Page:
Pubdate: Wed, 14 Apr 2010
Source: Los Angeles Times (CA)
Page: AA2
Copyright: 2010 Los Angeles Times
Author: Ken Ellingwood, Reporting from Mexico City

Mexico Under Siege


The Tally, Based on Official Mexican Figures, Is Higher Than 
Previously Reported

The death toll from the Mexican government's three-year war on drug 
cartels is far higher than previously reported -- more than 22,000, 
according to news reports published Tuesday that cited confidential 
government figures.

The figure is significantly higher than tallies assembled by Mexican 
media. They estimate that more than 18,000 people have died since 
President Felipe Calderon launched a crackdown against 
drug-trafficking groups after taking office in December 2006.

The unofficial media tallies have often been cited by foreign news 
outlets, including The Times.

The government has seldom released official counts of those killed in 
the skyrocketing violence, which stems largely from fighting between 
rival drug-trafficking groups.

The Interior Ministry said Tuesday that it was preparing to make its 
count public, but it had not issued its report by the evening.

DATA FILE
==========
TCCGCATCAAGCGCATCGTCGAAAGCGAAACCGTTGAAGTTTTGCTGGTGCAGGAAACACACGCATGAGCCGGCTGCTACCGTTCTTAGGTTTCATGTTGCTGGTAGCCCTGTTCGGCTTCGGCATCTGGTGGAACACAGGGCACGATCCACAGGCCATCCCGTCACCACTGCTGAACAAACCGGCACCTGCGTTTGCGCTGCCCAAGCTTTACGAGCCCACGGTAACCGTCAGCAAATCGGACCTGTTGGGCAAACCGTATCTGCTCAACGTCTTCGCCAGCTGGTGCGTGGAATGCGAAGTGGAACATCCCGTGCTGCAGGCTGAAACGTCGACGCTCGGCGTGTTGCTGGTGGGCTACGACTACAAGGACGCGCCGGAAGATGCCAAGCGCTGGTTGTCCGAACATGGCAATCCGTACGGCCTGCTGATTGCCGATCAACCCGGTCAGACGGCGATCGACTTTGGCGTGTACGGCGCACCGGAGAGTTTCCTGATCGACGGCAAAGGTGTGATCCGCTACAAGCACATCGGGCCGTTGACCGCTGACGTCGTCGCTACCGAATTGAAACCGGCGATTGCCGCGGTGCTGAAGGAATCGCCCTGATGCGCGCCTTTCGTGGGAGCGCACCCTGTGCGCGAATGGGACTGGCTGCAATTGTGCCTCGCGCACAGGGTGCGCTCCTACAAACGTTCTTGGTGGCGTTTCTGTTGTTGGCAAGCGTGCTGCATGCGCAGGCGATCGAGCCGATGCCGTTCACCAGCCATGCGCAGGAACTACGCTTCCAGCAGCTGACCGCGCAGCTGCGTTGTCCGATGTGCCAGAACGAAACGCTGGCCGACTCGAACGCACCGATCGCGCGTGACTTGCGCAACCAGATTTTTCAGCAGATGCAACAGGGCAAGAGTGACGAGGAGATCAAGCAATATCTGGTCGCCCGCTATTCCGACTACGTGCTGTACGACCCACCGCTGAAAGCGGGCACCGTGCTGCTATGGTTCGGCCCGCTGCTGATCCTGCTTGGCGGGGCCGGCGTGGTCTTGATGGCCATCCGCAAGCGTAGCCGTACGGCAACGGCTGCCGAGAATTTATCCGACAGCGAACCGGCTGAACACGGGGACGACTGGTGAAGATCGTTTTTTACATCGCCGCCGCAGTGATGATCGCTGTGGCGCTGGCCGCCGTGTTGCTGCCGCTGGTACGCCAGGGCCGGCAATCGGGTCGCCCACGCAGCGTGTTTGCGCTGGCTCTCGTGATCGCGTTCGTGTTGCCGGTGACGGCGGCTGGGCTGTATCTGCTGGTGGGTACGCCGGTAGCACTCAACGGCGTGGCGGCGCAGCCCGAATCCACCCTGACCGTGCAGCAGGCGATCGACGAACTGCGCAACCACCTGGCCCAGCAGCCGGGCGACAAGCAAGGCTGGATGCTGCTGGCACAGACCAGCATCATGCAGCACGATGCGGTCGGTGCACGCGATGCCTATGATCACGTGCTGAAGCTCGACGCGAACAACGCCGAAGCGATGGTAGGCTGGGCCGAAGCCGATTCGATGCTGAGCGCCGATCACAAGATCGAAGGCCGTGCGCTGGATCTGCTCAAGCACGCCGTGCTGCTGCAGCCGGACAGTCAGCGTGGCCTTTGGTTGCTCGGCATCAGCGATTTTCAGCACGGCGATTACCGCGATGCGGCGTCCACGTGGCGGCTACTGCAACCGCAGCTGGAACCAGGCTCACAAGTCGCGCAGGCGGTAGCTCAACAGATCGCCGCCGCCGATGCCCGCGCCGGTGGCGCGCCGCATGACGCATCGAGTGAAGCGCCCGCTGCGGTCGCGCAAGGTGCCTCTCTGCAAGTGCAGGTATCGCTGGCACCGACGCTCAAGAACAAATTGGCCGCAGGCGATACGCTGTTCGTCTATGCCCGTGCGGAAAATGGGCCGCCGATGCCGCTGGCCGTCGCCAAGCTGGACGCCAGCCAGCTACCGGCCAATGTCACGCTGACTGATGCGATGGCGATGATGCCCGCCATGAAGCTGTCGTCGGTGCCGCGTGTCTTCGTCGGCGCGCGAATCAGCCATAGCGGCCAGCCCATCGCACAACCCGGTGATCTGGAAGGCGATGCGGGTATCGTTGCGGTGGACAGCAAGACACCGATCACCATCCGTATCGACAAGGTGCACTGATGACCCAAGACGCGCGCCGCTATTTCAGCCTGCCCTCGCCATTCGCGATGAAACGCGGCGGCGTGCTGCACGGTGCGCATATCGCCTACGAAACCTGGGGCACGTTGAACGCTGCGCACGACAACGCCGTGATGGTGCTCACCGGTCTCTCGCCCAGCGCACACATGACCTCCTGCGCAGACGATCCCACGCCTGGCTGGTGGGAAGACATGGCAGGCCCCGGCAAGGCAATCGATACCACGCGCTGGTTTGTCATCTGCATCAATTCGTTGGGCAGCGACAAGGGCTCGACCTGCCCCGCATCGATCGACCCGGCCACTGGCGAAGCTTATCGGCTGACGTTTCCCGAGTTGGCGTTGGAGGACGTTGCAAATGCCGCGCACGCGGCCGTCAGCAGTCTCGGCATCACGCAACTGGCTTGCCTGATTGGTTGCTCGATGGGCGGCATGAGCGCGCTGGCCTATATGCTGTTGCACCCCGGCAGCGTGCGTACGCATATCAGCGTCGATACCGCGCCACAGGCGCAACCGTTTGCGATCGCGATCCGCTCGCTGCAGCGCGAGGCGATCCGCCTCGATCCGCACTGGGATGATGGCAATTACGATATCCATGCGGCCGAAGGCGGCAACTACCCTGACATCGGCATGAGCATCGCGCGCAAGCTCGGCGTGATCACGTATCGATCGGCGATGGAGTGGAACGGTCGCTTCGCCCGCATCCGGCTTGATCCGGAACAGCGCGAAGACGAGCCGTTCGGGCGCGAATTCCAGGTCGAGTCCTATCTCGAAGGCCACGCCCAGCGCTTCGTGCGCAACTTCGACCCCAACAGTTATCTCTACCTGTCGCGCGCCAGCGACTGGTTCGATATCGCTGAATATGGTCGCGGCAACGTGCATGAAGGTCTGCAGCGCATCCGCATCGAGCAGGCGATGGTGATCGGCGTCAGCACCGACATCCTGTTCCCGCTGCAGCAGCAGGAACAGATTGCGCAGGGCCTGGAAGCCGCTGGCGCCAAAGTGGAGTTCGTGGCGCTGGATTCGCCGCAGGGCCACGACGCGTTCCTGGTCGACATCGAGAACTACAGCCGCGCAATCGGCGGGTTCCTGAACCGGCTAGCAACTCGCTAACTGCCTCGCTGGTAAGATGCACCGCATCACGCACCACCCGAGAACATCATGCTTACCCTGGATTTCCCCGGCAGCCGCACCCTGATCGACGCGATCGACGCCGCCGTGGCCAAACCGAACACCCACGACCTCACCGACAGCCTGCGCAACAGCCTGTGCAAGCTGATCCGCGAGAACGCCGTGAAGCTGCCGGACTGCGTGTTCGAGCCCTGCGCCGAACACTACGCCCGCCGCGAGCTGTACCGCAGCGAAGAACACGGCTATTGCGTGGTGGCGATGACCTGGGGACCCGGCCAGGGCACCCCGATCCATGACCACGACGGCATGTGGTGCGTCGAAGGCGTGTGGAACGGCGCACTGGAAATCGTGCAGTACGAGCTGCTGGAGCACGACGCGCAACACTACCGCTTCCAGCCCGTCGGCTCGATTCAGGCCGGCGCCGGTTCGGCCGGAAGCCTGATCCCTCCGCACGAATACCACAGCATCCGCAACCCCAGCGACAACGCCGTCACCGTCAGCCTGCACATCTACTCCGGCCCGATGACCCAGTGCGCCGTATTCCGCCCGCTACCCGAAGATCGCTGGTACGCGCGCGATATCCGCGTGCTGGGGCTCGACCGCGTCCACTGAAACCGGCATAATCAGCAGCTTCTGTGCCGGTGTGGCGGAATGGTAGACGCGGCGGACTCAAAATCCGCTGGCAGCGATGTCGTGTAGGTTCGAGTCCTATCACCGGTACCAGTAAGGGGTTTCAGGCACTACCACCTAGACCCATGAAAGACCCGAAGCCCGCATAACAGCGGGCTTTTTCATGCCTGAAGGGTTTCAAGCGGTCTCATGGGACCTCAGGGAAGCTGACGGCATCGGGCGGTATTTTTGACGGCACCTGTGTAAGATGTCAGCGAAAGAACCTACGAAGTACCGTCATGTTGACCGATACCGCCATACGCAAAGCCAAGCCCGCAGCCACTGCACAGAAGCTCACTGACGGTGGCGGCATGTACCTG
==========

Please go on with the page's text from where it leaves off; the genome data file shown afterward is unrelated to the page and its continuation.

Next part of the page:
The daily Reforma newspaper first published the toll number, which it 
said was contained in a confidential file that top security officials 
gave federal senators during a hearing Monday. The Associated Press, 
which said it had gained access to the report, said the total given was 22,700.

The figures present a starker picture than previously known of the 
violence that has buffeted the country, especially along the U.S. 
border and in drug-smuggling corridors.

Last year was the deadliest since the Calderon anti-crime offensive 
began, with 8,928people killed, according to Reforma. So far this 
year, 2,904people have died, the newspaper said. The AP said the 
report put the toll at 9,635 last year and 3,365 in January through 
March this year. It was unclear why there were discrepancies in the 
report's figures.

Calderon has dispatched more than 48,000 soldiers and several 
thousand federal police officers along the U.S. border and in other 
drug-smuggling hot spots across the country.

The clampdown has brought down some leading drug figures, including 
suspected kingpin Arturo Beltran Leyva, killed during a raid in the 
city of Cuernavaca in December. A succession struggle for control of 
his cartel has sparked violence recently in the central state of 
Morelos, where six bodies were found Tuesday under a highway overpass.

But critics say the army-led strategy has failed to reduce violence 
in cities such as Ciudad Juarez, the nation's deadliest. Juarez is 
part of Chihuahua, the state with the most killings. Next on the list 
are the states of Sinaloa, Guerrero, Baja California and Michoacan, 
according to Reforma. 
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